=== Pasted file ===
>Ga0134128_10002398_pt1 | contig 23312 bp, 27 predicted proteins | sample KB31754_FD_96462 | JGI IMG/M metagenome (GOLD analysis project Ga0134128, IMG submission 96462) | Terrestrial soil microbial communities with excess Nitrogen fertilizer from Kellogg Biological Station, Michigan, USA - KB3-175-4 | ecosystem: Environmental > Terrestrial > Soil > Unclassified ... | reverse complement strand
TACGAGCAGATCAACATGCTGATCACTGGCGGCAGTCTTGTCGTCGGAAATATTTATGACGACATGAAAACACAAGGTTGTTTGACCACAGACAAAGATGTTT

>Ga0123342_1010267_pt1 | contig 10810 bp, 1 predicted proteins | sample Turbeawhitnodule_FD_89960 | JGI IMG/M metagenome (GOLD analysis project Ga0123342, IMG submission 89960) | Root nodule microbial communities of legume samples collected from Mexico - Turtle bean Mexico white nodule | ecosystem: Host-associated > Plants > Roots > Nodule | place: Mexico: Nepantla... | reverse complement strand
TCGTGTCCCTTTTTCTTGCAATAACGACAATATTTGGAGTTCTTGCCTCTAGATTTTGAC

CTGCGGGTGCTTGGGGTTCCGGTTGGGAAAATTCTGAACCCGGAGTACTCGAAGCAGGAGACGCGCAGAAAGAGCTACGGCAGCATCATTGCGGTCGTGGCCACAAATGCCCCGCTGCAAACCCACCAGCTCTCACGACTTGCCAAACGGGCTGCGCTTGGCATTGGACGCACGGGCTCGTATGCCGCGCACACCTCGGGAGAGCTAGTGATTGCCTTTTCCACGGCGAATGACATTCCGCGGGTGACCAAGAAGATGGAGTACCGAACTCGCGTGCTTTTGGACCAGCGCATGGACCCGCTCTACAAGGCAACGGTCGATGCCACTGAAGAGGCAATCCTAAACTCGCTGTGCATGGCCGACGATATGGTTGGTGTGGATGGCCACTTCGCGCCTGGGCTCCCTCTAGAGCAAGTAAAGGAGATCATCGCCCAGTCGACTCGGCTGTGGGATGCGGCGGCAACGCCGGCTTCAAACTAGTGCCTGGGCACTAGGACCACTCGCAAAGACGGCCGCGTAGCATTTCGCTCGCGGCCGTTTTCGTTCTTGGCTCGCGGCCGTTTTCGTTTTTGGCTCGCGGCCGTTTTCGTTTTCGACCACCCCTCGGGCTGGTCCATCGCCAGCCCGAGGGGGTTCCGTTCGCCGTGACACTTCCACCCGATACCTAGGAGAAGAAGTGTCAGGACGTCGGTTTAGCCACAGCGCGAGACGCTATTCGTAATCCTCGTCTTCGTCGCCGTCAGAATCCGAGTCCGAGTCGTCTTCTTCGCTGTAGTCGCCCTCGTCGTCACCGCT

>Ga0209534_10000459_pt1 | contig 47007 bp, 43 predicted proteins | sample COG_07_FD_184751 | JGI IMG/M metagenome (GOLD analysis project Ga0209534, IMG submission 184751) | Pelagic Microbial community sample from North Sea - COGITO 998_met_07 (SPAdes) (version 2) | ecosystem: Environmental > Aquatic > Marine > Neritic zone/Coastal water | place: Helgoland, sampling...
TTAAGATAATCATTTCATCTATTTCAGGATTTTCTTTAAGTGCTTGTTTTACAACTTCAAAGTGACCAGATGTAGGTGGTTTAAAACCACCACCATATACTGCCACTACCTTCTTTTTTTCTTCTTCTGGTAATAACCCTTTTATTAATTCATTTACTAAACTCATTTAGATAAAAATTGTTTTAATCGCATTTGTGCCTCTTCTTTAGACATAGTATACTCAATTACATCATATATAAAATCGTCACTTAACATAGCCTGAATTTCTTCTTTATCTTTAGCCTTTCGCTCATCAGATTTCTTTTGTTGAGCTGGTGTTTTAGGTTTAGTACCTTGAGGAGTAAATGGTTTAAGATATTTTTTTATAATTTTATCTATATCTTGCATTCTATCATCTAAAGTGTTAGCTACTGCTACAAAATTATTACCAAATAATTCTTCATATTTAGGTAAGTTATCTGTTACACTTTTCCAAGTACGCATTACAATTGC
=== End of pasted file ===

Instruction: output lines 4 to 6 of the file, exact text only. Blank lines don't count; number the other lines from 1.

TCGTGTCCCTTTTTCTTGCAATAACGACAATATTTGGAGTTCTTGCCTCTAGATTTTGAC

CTGCGGGTGCTTGGGGTTCCGGTTGGGAAAATTCTGAACCCGGAGTACTCGAAGCAGGAGACGCGCAGAAAGAGCTACGGCAGCATCATTGCGGTCGTGGCCACAAATGCCCCGCTGCAAACCCACCAGCTCTCACGACTTGCCAAACGGGCTGCGCTTGGCATTGGACGCACGGGCTCGTATGCCGCGCACACCTCGGGAGAGCTAGTGATTGCCTTTTCCACGGCGAATGACATTCCGCGGGTGACCAAGAAGATGGAGTACCGAACTCGCGTGCTTTTGGACCAGCGCATGGACCCGCTCTACAAGGCAACGGTCGATGCCACTGAAGAGGCAATCCTAAACTCGCTGTGCATGGCCGACGATATGGTTGGTGTGGATGGCCACTTCGCGCCTGGGCTCCCTCTAGAGCAAGTAAAGGAGATCATCGCCCAGTCGACTCGGCTGTGGGATGCGGCGGCAACGCCGGCTTCAAACTAGTGCCTGGGCACTAGGACCACTCGCAAAGACGGCCGCGTAGCATTTCGCTCGCGGCCGTTTTCGTTCTTGGCTCGCGGCCGTTTTCGTTTTTGGCTCGCGGCCGTTTTCGTTTTCGACCACCCCTCGGGCTGGTCCATCGCCAGCCCGAGGGGGTTCCGTTCGCCGTGACACTTCCACCCGATACCTAGGAGAAGAAGTGTCAGGACGTCGGTTTAGCCACAGCGCGAGACGCTATTCGTAATCCTCGTCTTCGTCGCCGTCAGAATCCGAGTCCGAGTCGTCTTCTTCGCTGTAGTCGCCCTCGTCGTCACCGCT

>Ga0209534_10000459_pt1 | contig 47007 bp, 43 predicted proteins | sample COG_07_FD_184751 | JGI IMG/M metagenome (GOLD analysis project Ga0209534, IMG submission 184751) | Pelagic Microbial community sample from North Sea - COGITO 998_met_07 (SPAdes) (version 2) | ecosystem: Environmental > Aquatic > Marine > Neritic zone/Coastal water | place: Helgoland, sampling...